June 23, 2024

Sydney common octopus throwing muddy shells |  free press

Sydney common octopus throwing muddy shells | free press

Throwing was previously thought to be a behavior found almost exclusively in mammals. Now researchers have discovered that the squid also targets certain species. but why?

Sydney.

Sydney’s common octopuses throw mud, mussels and algae around – apparently aiming at certain species, but also at fish. Researchers in Australia have seen this unusual behavior of a squid (the octopus tetricus) in underwater movie recordings from a bay in the southeast of the country. The team wrote in “PLOS ONE” magazine.

Video recordings from Jervis Bay in New South Wales date back to 2015 and 2016. The team, led by philosopher of science Peter Godfrey Smith of the University of Sydney, identified 102 cases in their analyzes in a group of about a dozen squid, and in which were individual molded samples of marine sediment.

Deliberate action

She added that the Sydney octopus collected materials such as silt or clams and expelled them by expelling water at high speed through the funnel-tubular organ. Squids use the funnel organ for respiration and locomotion, among other things. “In order to perform the throws, the octopuses had to place the funnel organ in an unusual position, indicating that the behavior was intentional,” the statement said.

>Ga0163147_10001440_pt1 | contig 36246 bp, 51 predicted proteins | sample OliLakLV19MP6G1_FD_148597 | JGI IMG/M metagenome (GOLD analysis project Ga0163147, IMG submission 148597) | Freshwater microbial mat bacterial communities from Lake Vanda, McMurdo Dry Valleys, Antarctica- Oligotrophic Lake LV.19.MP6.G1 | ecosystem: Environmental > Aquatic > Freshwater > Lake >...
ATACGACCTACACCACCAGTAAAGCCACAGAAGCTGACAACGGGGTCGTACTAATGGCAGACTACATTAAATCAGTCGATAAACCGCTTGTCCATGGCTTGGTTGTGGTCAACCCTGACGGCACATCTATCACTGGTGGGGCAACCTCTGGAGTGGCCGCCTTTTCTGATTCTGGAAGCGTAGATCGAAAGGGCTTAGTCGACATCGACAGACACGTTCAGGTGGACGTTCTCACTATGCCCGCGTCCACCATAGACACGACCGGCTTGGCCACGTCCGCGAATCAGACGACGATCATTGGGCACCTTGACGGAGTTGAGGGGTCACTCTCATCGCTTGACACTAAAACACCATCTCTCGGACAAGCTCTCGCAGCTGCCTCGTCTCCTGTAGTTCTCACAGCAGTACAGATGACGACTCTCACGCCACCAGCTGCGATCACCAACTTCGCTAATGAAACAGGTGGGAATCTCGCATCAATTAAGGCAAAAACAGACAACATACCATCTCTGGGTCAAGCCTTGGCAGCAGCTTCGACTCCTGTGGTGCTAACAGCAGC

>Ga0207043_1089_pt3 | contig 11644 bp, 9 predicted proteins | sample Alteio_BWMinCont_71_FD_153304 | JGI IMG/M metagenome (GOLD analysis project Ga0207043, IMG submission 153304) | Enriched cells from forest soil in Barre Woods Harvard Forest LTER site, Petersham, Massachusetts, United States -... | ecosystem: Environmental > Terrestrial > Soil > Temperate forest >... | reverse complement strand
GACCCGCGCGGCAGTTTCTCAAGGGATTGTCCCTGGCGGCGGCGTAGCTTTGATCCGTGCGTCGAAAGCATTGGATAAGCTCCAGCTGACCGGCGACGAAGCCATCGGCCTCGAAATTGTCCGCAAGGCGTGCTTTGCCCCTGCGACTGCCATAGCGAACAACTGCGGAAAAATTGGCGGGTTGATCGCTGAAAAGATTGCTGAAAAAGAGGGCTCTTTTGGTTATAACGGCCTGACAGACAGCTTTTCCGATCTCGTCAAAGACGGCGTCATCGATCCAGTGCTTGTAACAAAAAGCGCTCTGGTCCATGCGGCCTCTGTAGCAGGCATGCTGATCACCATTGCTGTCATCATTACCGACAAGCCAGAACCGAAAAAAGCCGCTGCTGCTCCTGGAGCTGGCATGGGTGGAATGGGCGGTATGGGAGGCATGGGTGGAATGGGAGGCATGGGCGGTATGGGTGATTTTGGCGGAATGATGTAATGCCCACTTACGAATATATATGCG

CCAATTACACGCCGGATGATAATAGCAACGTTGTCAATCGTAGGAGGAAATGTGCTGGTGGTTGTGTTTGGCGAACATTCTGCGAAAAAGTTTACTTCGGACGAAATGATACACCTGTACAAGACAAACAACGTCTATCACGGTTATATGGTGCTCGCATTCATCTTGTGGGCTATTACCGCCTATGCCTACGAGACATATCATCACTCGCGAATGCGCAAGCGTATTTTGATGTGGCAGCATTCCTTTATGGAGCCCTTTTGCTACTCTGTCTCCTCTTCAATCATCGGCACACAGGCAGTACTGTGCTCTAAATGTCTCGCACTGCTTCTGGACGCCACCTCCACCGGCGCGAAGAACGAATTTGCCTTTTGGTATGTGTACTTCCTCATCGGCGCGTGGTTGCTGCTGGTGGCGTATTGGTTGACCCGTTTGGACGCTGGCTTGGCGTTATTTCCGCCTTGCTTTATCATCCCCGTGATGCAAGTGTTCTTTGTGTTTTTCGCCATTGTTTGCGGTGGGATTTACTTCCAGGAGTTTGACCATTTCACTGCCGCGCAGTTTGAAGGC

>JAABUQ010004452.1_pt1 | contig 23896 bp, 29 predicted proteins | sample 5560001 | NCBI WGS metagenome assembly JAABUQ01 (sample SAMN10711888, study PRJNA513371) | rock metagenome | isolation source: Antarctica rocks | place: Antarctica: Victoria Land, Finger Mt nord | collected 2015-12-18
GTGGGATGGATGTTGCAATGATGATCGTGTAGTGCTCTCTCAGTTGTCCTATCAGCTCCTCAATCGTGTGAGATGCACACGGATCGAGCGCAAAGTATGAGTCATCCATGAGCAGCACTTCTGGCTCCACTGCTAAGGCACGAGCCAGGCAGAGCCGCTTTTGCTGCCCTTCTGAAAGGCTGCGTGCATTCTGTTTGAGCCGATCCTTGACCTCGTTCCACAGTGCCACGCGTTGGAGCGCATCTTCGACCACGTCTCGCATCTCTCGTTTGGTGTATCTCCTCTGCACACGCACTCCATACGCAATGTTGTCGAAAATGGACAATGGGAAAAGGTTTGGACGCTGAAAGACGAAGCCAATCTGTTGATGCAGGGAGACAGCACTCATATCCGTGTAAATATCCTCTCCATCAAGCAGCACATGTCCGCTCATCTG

Although both sexes are observed throwing up, females (66 percent) predominate. Among other things, the behavior occurs when males try to mate. Animals that were the target of “attacks” often crouched or raised one arm in defense. “But we haven’t seen an octopus get hit by a toss and then ‘shoot’ and bring it back.” The animals would also dispose of food scraps and other items to clean out their shelter.

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“Throwing objects is an unusual behavior in animals,” the study said. Targeted throwing is often considered “specifically human” and likely played an important role in evolution. To date, the behavior has also been observed in some species of monkeys (particularly chimpanzees and capuchins) and elephants.

It remains unclear what social role this behavior plays in octopuses. Oddly enough, for example, other animals rarely run into litter — some even become completely empty, according to the researchers. (dpa)